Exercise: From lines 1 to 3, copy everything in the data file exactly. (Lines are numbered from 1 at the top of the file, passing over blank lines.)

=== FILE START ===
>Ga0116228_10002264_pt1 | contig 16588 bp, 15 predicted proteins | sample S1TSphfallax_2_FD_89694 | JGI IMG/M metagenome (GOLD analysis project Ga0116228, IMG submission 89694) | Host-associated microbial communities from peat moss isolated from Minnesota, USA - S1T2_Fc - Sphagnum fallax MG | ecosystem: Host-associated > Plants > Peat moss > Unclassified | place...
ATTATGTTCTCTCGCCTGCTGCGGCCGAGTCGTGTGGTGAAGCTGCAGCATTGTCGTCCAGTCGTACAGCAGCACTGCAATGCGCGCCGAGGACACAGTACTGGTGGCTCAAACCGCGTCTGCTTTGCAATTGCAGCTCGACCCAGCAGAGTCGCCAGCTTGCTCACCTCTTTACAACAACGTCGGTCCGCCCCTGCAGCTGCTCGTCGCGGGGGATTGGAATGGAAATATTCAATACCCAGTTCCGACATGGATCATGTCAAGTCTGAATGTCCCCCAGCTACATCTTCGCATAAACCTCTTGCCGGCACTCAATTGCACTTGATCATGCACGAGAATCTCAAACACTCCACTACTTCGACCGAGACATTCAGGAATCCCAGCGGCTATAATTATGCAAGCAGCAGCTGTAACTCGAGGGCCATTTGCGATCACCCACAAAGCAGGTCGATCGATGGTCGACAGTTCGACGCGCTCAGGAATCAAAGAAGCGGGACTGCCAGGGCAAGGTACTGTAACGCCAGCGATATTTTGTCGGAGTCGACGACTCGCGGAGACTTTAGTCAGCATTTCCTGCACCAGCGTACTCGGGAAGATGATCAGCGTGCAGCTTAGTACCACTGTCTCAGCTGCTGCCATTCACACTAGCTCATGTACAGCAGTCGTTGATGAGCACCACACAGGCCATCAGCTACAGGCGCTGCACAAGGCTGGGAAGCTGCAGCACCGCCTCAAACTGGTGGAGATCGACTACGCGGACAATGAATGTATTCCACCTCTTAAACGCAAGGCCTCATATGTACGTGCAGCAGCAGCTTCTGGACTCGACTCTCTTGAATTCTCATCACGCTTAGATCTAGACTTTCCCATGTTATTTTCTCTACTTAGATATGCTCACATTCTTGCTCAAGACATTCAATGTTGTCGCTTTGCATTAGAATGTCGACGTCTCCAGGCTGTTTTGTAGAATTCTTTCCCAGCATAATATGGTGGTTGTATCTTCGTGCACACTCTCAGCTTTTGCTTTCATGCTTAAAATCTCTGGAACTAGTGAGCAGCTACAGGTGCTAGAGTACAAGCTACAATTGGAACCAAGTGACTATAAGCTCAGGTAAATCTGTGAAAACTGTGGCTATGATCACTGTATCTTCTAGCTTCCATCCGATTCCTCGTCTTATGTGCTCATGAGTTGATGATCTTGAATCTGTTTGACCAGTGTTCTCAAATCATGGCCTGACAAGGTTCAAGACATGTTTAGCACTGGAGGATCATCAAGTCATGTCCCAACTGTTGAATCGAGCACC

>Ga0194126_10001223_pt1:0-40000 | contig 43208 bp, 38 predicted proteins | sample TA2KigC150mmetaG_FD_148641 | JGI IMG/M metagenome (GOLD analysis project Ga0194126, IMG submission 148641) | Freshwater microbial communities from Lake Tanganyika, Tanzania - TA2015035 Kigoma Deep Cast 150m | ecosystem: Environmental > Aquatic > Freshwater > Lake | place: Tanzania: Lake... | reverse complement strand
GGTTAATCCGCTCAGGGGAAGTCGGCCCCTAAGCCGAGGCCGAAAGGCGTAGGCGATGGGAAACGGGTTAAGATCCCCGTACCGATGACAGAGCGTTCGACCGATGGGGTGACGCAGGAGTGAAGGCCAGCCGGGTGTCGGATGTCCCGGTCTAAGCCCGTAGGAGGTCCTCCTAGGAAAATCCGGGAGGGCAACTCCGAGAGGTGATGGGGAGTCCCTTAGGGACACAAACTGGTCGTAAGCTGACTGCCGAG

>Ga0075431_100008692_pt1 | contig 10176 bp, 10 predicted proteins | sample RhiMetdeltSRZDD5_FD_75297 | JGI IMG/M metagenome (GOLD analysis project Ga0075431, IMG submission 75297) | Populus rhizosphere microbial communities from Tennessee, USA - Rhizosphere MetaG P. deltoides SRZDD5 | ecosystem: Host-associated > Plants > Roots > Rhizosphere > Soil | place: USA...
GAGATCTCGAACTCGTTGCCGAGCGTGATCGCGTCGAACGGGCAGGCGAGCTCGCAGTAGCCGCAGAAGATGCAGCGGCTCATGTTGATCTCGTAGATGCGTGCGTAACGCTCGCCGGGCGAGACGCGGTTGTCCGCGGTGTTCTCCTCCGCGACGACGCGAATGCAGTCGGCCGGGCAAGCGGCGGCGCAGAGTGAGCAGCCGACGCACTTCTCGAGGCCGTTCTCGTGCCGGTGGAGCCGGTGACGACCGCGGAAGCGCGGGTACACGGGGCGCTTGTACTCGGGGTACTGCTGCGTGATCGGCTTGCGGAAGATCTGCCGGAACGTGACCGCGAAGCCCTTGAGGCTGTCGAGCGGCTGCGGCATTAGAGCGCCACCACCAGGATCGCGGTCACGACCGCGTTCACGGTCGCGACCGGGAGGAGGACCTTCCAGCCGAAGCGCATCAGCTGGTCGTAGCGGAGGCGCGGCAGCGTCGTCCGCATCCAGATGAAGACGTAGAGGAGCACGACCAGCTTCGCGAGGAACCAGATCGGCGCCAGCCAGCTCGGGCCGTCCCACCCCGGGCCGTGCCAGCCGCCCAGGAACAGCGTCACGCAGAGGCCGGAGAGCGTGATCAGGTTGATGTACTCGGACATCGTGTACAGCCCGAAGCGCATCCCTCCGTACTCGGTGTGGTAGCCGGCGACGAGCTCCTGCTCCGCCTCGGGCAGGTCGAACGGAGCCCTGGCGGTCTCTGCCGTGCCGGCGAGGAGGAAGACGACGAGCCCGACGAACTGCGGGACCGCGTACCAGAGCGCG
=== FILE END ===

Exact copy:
>Ga0116228_10002264_pt1 | contig 16588 bp, 15 predicted proteins | sample S1TSphfallax_2_FD_89694 | JGI IMG/M metagenome (GOLD analysis project Ga0116228, IMG submission 89694) | Host-associated microbial communities from peat moss isolated from Minnesota, USA - S1T2_Fc - Sphagnum fallax MG | ecosystem: Host-associated > Plants > Peat moss > Unclassified | place...
ATTATGTTCTCTCGCCTGCTGCGGCCGAGTCGTGTGGTGAAGCTGCAGCATTGTCGTCCAGTCGTACAGCAGCACTGCAATGCGCGCCGAGGACACAGTACTGGTGGCTCAAACCGCGTCTGCTTTGCAATTGCAGCTCGACCCAGCAGAGTCGCCAGCTTGCTCACCTCTTTACAACAACGTCGGTCCGCCCCTGCAGCTGCTCGTCGCGGGGGATTGGAATGGAAATATTCAATACCCAGTTCCGACATGGATCATGTCAAGTCTGAATGTCCCCCAGCTACATCTTCGCATAAACCTCTTGCCGGCACTCAATTGCACTTGATCATGCACGAGAATCTCAAACACTCCACTACTTCGACCGAGACATTCAGGAATCCCAGCGGCTATAATTATGCAAGCAGCAGCTGTAACTCGAGGGCCATTTGCGATCACCCACAAAGCAGGTCGATCGATGGTCGACAGTTCGACGCGCTCAGGAATCAAAGAAGCGGGACTGCCAGGGCAAGGTACTGTAACGCCAGCGATATTTTGTCGGAGTCGACGACTCGCGGAGACTTTAGTCAGCATTTCCTGCACCAGCGTACTCGGGAAGATGATCAGCGTGCAGCTTAGTACCACTGTCTCAGCTGCTGCCATTCACACTAGCTCATGTACAGCAGTCGTTGATGAGCACCACACAGGCCATCAGCTACAGGCGCTGCACAAGGCTGGGAAGCTGCAGCACCGCCTCAAACTGGTGGAGATCGACTACGCGGACAATGAATGTATTCCACCTCTTAAACGCAAGGCCTCATATGTACGTGCAGCAGCAGCTTCTGGACTCGACTCTCTTGAATTCTCATCACGCTTAGATCTAGACTTTCCCATGTTATTTTCTCTACTTAGATATGCTCACATTCTTGCTCAAGACATTCAATGTTGTCGCTTTGCATTAGAATGTCGACGTCTCCAGGCTGTTTTGTAGAATTCTTTCCCAGCATAATATGGTGGTTGTATCTTCGTGCACACTCTCAGCTTTTGCTTTCATGCTTAAAATCTCTGGAACTAGTGAGCAGCTACAGGTGCTAGAGTACAAGCTACAATTGGAACCAAGTGACTATAAGCTCAGGTAAATCTGTGAAAACTGTGGCTATGATCACTGTATCTTCTAGCTTCCATCCGATTCCTCGTCTTATGTGCTCATGAGTTGATGATCTTGAATCTGTTTGACCAGTGTTCTCAAATCATGGCCTGACAAGGTTCAAGACATGTTTAGCACTGGAGGATCATCAAGTCATGTCCCAACTGTTGAATCGAGCACC

>Ga0194126_10001223_pt1:0-40000 | contig 43208 bp, 38 predicted proteins | sample TA2KigC150mmetaG_FD_148641 | JGI IMG/M metagenome (GOLD analysis project Ga0194126, IMG submission 148641) | Freshwater microbial communities from Lake Tanganyika, Tanzania - TA2015035 Kigoma Deep Cast 150m | ecosystem: Environmental > Aquatic > Freshwater > Lake | place: Tanzania: Lake... | reverse complement strand